fueled by spirit

Across the country, Christmas fuels holiday revelers to manifest the Yule Tide spirit in new and intriguing ways.

Across the country, Christmas fuels holiday revelers to manifest the Yule Tide spirit in new and intriguing ways.

Christmas is deeply rooted in tradition. The gathering of family. The songs, sweaters, and sermons. The sheer anticipation. The unwrapping. The food.

But every once in a while, people across the country break the mold (no, not aunt Carol’s Jello mold) to create and co-opt new and exciting ways to tap into the holiday spirit.

Let’s look at four of America’s most unique Christmas celebrations:

The Surfing Santas — Cocoa Beach, Florida

Cocoa Beach might be best known as the setting of I Dream of Jeannie. Science nerds will now it’s just down the street from NASA's John F. Kennedy Space Center. But for surfers, it’s sacred ground — home to the headquarters of the one of the most famous surf shop in the world. And if you’re trying to uncover the local surfing community, you should swing by on Christmas Eve for the annual Surfing Santas event. That’s when hundreds of surfers — dressed as snowmen, gingerbread men, reindeer, elves and Kris Kringle himself — ride the waves en masse to raise money for local charities. Last year, 600 Surfing Santas attracted more than 8,000 spectators to Cocoa Beach.

Krampus Nacht — Washington, D.C.

Krampus is the opposite of Jolly Old Saint Nick, who rewards good kids with well-deserved gifts. Born from Austrian folklore and recognized in other parts of central Europe, Krampus is described as a half-goat, half-demon beast who appears during Christmastime to punish bad children. The traditional European parade and Krampus costume made its way stateside in recent years, and in Washington D.C., the annual Krampusnacht holiday event and charity walk not only promises a wickedly good party and get-together but a chance to raise money for Santa’s Cause D.C. — a project benefiting foster children in our nation’s capital.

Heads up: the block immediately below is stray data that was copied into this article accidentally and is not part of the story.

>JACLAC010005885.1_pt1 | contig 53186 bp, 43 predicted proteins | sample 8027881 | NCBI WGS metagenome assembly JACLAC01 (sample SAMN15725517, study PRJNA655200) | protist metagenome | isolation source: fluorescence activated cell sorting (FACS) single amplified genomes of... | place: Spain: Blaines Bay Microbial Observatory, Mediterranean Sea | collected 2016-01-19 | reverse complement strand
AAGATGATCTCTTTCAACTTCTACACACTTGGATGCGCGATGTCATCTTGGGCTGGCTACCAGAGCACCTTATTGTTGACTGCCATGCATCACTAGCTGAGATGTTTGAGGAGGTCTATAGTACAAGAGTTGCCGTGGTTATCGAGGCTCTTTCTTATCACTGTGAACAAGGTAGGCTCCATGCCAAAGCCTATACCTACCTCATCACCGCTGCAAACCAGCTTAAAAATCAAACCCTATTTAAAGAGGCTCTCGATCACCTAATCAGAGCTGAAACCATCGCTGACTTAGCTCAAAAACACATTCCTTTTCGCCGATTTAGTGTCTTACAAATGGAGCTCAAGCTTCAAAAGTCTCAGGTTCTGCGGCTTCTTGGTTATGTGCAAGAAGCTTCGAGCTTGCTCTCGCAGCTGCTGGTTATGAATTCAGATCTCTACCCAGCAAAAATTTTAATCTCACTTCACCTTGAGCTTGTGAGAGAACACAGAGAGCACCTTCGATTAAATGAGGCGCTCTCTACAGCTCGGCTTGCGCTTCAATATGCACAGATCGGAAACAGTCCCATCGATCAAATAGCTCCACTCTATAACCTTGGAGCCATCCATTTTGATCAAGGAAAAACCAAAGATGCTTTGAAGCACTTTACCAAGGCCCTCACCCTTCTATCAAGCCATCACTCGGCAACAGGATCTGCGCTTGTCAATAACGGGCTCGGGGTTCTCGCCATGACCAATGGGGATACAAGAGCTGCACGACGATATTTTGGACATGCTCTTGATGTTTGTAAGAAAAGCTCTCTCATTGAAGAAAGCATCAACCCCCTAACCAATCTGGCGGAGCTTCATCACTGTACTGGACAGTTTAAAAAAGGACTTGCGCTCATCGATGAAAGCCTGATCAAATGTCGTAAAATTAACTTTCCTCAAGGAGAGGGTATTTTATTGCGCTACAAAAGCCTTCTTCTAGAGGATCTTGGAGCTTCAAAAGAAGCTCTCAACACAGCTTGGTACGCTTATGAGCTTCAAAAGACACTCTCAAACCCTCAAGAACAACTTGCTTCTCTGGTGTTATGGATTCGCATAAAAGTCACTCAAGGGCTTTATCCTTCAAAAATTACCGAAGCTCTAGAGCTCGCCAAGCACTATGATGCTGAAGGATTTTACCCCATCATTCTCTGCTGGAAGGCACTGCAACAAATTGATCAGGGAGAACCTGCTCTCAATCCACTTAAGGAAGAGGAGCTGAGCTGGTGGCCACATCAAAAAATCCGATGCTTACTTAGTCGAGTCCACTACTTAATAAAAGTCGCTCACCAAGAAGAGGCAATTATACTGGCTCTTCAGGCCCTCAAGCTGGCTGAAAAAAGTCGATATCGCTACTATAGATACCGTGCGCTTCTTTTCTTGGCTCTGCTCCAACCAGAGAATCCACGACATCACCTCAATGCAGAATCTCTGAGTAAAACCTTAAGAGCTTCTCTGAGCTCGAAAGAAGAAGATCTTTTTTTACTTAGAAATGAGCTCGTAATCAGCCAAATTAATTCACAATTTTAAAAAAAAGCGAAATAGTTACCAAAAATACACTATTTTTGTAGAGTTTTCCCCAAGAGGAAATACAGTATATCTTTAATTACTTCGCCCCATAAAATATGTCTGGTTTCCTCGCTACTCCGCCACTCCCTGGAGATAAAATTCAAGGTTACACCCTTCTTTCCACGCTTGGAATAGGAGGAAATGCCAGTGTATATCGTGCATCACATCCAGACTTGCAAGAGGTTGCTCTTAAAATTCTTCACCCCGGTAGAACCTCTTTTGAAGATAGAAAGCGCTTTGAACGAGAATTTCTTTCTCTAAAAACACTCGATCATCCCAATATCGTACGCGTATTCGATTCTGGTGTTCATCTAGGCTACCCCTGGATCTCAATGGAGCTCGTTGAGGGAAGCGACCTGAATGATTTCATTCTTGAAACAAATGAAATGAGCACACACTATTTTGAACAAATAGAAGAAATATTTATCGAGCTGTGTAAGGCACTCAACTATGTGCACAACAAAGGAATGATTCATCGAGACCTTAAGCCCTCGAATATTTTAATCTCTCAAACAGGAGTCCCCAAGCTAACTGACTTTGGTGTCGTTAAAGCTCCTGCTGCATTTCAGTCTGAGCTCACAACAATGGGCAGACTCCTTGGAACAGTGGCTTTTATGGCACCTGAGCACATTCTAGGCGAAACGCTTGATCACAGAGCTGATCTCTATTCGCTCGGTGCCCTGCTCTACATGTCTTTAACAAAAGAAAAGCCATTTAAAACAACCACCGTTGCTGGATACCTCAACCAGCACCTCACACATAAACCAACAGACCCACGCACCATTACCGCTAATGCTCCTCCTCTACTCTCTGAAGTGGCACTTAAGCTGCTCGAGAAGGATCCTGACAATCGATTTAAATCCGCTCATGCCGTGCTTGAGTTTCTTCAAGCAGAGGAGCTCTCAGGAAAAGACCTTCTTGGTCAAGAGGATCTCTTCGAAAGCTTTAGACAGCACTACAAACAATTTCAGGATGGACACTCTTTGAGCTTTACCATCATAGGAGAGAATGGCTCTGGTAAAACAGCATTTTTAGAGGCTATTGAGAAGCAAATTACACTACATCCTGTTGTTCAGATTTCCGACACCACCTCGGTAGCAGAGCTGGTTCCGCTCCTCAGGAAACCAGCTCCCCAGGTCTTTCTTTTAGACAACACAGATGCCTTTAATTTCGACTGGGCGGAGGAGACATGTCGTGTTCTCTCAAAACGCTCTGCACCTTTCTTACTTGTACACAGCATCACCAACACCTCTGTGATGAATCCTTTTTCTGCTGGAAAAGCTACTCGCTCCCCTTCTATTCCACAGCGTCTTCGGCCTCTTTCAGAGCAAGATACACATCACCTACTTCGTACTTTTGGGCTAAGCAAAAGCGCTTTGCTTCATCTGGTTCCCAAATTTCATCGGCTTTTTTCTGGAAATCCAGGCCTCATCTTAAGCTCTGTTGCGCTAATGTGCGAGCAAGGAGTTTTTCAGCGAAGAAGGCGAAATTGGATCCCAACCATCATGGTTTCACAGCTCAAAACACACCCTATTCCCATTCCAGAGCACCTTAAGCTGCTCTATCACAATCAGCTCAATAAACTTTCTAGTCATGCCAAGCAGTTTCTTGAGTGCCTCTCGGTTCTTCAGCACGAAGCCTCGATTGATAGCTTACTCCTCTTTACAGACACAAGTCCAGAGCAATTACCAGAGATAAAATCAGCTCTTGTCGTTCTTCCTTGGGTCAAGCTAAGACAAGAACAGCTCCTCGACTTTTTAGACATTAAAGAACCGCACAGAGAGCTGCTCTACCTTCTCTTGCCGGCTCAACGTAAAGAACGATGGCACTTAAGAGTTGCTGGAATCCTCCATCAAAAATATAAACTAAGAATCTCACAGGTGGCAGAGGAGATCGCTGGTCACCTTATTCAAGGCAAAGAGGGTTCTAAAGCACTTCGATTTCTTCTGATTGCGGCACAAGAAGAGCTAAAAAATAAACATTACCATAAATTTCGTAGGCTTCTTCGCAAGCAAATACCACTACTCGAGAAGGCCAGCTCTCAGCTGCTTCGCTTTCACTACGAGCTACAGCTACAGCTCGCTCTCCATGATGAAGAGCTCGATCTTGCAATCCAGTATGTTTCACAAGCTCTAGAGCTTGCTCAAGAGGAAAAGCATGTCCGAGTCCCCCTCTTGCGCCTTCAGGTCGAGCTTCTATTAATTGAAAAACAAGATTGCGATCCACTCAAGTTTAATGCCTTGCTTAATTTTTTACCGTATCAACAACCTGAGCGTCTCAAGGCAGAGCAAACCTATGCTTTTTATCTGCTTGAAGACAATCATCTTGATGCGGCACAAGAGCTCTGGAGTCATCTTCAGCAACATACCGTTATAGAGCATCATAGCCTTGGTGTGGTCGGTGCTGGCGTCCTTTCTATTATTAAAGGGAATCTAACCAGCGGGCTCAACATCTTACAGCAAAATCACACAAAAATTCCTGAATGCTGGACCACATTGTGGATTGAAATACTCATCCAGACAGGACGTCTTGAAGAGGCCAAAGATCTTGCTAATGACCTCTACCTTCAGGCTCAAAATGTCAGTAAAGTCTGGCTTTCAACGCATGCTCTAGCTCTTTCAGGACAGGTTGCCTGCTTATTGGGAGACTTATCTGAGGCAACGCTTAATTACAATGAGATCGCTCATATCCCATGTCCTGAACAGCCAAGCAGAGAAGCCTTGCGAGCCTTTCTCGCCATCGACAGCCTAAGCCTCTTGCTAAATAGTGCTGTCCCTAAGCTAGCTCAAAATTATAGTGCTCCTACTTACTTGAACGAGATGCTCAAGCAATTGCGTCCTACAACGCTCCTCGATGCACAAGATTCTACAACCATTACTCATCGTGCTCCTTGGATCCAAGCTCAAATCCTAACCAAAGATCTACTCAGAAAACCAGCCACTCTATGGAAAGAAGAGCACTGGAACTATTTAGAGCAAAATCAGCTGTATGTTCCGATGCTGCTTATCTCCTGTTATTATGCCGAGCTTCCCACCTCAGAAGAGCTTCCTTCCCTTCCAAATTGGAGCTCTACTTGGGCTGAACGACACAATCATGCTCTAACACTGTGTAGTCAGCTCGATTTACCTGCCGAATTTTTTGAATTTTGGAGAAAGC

Eternal Christmas — Santa Claus, Indiana

On the municipal level, not all Christmases are created equal. Some towns simply take the holiday way more seriously than others. There’s North Pole, Alaska and Lake Donner, California. There’s Christmas Cove, Maine and Christmas Valley, Oregon. But Santa Claus, Indiana might have them all beat. Street with names like Tinsel Circle, Holiday Boulevard and Kringle Place will take you to places like the historic 1880 Santa Claus Church, the Santa Claus Museum & Village, and the world’s oldest Santa statue — erected back in 1935. The crown jewel of Santa Claus is the Holiday World Amusement park, home to eternal Christmas and one of the best wooden rollercoasters in the country.

Santarchy — Detroit, Michigan Going on its 18th year, Detroit Santarchy unleashes an onslaught of Santas on the Motor City. They convene by the hundreds in Detroit’s oldest neighborhood, Corktown. Meeting at the Gaelic League Irish American Club of Detroit, they continue to rove around the city — by foot and by bus — bringing very merry Christmas cheer to every establishment in sight. They have very strict rules: No Christmas sweaters allowed — no matter how bad. It’s all about dressing as Santa — head to toe — though you can do so as traditionally or imaginatively as you like.